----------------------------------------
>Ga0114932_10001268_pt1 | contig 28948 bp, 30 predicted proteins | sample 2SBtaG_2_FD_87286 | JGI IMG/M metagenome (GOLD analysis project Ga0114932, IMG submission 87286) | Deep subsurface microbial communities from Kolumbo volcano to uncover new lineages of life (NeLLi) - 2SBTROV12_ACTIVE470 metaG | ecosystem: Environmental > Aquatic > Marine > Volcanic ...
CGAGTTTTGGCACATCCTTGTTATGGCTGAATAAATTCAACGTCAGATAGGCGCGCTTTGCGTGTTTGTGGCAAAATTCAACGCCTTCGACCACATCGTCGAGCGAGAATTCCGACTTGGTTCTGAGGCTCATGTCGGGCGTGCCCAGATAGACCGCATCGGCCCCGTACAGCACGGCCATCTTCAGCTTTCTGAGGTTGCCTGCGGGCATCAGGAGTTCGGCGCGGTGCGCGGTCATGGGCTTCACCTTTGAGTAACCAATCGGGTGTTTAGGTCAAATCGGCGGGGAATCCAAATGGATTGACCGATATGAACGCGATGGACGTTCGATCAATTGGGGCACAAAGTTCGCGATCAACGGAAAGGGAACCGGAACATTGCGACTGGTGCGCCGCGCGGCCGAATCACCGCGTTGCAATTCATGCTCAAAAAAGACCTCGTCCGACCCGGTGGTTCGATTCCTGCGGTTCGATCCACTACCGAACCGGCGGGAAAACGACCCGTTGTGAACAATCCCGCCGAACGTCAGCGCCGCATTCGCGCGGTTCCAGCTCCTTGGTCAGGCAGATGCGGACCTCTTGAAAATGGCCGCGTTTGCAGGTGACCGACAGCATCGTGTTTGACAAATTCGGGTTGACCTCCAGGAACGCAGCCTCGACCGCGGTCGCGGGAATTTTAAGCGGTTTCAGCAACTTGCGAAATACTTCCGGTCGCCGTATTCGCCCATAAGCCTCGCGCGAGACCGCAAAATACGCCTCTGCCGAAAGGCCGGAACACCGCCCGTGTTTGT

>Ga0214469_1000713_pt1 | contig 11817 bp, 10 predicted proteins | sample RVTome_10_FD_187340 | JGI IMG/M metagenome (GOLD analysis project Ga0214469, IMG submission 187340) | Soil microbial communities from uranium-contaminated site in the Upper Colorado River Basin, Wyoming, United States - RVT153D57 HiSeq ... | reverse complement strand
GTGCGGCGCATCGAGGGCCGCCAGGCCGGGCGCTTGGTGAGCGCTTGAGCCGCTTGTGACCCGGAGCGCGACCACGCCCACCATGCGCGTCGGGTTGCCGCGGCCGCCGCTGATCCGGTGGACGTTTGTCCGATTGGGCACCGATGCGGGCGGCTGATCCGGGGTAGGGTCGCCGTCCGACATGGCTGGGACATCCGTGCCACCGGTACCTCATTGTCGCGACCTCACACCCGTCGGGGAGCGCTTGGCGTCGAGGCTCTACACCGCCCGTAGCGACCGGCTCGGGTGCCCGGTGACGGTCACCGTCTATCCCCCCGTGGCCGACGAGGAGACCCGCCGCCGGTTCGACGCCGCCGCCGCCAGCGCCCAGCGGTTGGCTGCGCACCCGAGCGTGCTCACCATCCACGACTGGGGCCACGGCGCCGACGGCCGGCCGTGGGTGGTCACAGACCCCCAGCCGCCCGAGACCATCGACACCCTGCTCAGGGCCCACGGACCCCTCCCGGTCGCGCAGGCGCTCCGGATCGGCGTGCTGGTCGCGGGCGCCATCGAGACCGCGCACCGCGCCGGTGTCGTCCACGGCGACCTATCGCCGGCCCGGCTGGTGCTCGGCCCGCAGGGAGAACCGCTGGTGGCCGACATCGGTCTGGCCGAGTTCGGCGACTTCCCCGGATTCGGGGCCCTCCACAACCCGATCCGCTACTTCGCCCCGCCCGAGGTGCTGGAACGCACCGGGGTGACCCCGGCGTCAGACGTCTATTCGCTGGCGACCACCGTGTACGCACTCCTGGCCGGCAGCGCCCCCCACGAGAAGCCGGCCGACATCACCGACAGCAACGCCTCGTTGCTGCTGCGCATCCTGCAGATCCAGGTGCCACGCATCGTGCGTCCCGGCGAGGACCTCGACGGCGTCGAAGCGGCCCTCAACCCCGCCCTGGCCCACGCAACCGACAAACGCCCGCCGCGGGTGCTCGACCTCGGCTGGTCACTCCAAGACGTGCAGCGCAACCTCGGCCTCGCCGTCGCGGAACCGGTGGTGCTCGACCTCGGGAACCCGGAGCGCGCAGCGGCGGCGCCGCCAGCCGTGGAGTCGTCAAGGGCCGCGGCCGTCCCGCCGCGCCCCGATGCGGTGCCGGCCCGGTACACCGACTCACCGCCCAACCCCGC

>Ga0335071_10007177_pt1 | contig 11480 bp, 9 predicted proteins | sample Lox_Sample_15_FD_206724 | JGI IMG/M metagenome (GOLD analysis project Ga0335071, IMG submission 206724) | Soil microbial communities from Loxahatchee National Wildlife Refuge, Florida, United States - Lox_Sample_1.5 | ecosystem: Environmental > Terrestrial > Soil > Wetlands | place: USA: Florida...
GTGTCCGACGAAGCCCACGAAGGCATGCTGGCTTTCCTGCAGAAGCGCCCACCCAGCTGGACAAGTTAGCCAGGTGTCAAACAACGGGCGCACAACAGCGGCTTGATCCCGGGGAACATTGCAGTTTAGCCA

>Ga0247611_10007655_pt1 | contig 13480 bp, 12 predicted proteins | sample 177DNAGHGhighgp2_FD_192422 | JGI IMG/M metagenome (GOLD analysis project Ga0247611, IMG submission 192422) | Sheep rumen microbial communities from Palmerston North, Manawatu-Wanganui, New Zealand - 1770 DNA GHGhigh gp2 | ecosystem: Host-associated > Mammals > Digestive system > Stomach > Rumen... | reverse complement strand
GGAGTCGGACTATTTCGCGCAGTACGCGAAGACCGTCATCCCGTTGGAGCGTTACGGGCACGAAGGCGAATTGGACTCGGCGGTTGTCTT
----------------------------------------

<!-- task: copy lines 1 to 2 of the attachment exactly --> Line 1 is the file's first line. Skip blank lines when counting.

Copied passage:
>Ga0114932_10001268_pt1 | contig 28948 bp, 30 predicted proteins | sample 2SBtaG_2_FD_87286 | JGI IMG/M metagenome (GOLD analysis project Ga0114932, IMG submission 87286) | Deep subsurface microbial communities from Kolumbo volcano to uncover new lineages of life (NeLLi) - 2SBTROV12_ACTIVE470 metaG | ecosystem: Environmental > Aquatic > Marine > Volcanic ...
CGAGTTTTGGCACATCCTTGTTATGGCTGAATAAATTCAACGTCAGATAGGCGCGCTTTGCGTGTTTGTGGCAAAATTCAACGCCTTCGACCACATCGTCGAGCGAGAATTCCGACTTGGTTCTGAGGCTCATGTCGGGCGTGCCCAGATAGACCGCATCGGCCCCGTACAGCACGGCCATCTTCAGCTTTCTGAGGTTGCCTGCGGGCATCAGGAGTTCGGCGCGGTGCGCGGTCATGGGCTTCACCTTTGAGTAACCAATCGGGTGTTTAGGTCAAATCGGCGGGGAATCCAAATGGATTGACCGATATGAACGCGATGGACGTTCGATCAATTGGGGCACAAAGTTCGCGATCAACGGAAAGGGAACCGGAACATTGCGACTGGTGCGCCGCGCGGCCGAATCACCGCGTTGCAATTCATGCTCAAAAAAGACCTCGTCCGACCCGGTGGTTCGATTCCTGCGGTTCGATCCACTACCGAACCGGCGGGAAAACGACCCGTTGTGAACAATCCCGCCGAACGTCAGCGCCGCATTCGCGCGGTTCCAGCTCCTTGGTCAGGCAGATGCGGACCTCTTGAAAATGGCCGCGTTTGCAGGTGACCGACAGCATCGTGTTTGACAAATTCGGGTTGACCTCCAGGAACGCAGCCTCGACCGCGGTCGCGGGAATTTTAAGCGGTTTCAGCAACTTGCGAAATACTTCCGGTCGCCGTATTCGCCCATAAGCCTCGCGCGAGACCGCAAAATACGCCTCTGCCGAAAGGCCGGAACACCGCCCGTGTTTGT